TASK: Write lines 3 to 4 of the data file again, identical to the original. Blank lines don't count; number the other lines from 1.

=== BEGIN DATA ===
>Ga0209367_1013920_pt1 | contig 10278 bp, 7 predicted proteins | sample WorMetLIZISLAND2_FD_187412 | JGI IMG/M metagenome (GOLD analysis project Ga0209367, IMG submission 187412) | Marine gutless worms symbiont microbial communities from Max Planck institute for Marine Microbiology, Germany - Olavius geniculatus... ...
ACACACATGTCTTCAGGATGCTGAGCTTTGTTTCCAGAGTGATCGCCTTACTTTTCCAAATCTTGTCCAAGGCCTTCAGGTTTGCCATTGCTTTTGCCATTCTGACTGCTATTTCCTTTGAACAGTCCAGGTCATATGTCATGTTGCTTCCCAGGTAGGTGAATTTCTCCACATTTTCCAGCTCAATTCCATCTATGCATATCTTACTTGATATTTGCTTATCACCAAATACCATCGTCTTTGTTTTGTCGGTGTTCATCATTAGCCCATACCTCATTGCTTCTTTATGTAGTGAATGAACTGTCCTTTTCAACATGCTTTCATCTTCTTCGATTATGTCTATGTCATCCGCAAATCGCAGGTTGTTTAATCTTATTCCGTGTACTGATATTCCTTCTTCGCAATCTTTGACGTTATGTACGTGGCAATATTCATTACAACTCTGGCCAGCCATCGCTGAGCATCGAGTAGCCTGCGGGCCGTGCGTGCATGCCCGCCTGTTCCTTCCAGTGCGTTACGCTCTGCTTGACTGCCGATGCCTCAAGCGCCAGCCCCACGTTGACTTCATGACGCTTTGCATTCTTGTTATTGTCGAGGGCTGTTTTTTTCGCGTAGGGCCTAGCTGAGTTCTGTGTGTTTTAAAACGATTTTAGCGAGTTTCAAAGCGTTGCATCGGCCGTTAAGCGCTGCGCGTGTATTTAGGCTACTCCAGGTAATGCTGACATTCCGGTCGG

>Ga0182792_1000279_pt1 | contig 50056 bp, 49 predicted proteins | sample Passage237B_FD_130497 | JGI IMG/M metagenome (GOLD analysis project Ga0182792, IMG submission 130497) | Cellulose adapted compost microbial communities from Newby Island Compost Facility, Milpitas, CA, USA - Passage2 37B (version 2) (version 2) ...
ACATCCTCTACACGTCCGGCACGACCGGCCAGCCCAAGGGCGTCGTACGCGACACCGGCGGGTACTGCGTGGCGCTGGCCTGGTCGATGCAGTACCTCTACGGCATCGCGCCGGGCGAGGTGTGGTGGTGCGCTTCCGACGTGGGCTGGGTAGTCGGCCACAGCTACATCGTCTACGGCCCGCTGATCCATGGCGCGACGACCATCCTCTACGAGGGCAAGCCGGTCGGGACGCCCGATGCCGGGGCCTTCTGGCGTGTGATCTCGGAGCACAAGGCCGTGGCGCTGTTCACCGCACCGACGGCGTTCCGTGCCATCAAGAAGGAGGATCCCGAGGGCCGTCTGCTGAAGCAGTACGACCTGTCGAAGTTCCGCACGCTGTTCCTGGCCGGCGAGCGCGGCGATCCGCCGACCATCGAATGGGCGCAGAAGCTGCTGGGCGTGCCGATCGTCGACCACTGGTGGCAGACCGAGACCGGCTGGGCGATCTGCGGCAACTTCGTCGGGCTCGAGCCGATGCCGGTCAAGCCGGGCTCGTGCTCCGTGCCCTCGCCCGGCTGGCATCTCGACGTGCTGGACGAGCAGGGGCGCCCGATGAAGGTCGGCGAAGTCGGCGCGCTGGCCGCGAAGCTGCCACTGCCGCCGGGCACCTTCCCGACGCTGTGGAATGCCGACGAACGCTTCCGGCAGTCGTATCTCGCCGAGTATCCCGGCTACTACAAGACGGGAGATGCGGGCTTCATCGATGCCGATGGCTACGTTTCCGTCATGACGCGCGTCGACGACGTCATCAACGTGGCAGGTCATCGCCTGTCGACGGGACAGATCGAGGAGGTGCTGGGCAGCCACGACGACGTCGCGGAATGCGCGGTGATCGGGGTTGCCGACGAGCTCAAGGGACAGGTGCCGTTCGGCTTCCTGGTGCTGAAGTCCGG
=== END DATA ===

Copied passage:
>Ga0182792_1000279_pt1 | contig 50056 bp, 49 predicted proteins | sample Passage237B_FD_130497 | JGI IMG/M metagenome (GOLD analysis project Ga0182792, IMG submission 130497) | Cellulose adapted compost microbial communities from Newby Island Compost Facility, Milpitas, CA, USA - Passage2 37B (version 2) (version 2) ...
ACATCCTCTACACGTCCGGCACGACCGGCCAGCCCAAGGGCGTCGTACGCGACACCGGCGGGTACTGCGTGGCGCTGGCCTGGTCGATGCAGTACCTCTACGGCATCGCGCCGGGCGAGGTGTGGTGGTGCGCTTCCGACGTGGGCTGGGTAGTCGGCCACAGCTACATCGTCTACGGCCCGCTGATCCATGGCGCGACGACCATCCTCTACGAGGGCAAGCCGGTCGGGACGCCCGATGCCGGGGCCTTCTGGCGTGTGATCTCGGAGCACAAGGCCGTGGCGCTGTTCACCGCACCGACGGCGTTCCGTGCCATCAAGAAGGAGGATCCCGAGGGCCGTCTGCTGAAGCAGTACGACCTGTCGAAGTTCCGCACGCTGTTCCTGGCCGGCGAGCGCGGCGATCCGCCGACCATCGAATGGGCGCAGAAGCTGCTGGGCGTGCCGATCGTCGACCACTGGTGGCAGACCGAGACCGGCTGGGCGATCTGCGGCAACTTCGTCGGGCTCGAGCCGATGCCGGTCAAGCCGGGCTCGTGCTCCGTGCCCTCGCCCGGCTGGCATCTCGACGTGCTGGACGAGCAGGGGCGCCCGATGAAGGTCGGCGAAGTCGGCGCGCTGGCCGCGAAGCTGCCACTGCCGCCGGGCACCTTCCCGACGCTGTGGAATGCCGACGAACGCTTCCGGCAGTCGTATCTCGCCGAGTATCCCGGCTACTACAAGACGGGAGATGCGGGCTTCATCGATGCCGATGGCTACGTTTCCGTCATGACGCGCGTCGACGACGTCATCAACGTGGCAGGTCATCGCCTGTCGACGGGACAGATCGAGGAGGTGCTGGGCAGCCACGACGACGTCGCGGAATGCGCGGTGATCGGGGTTGCCGACGAGCTCAAGGGACAGGTGCCGTTCGGCTTCCTGGTGCTGAAGTCCGG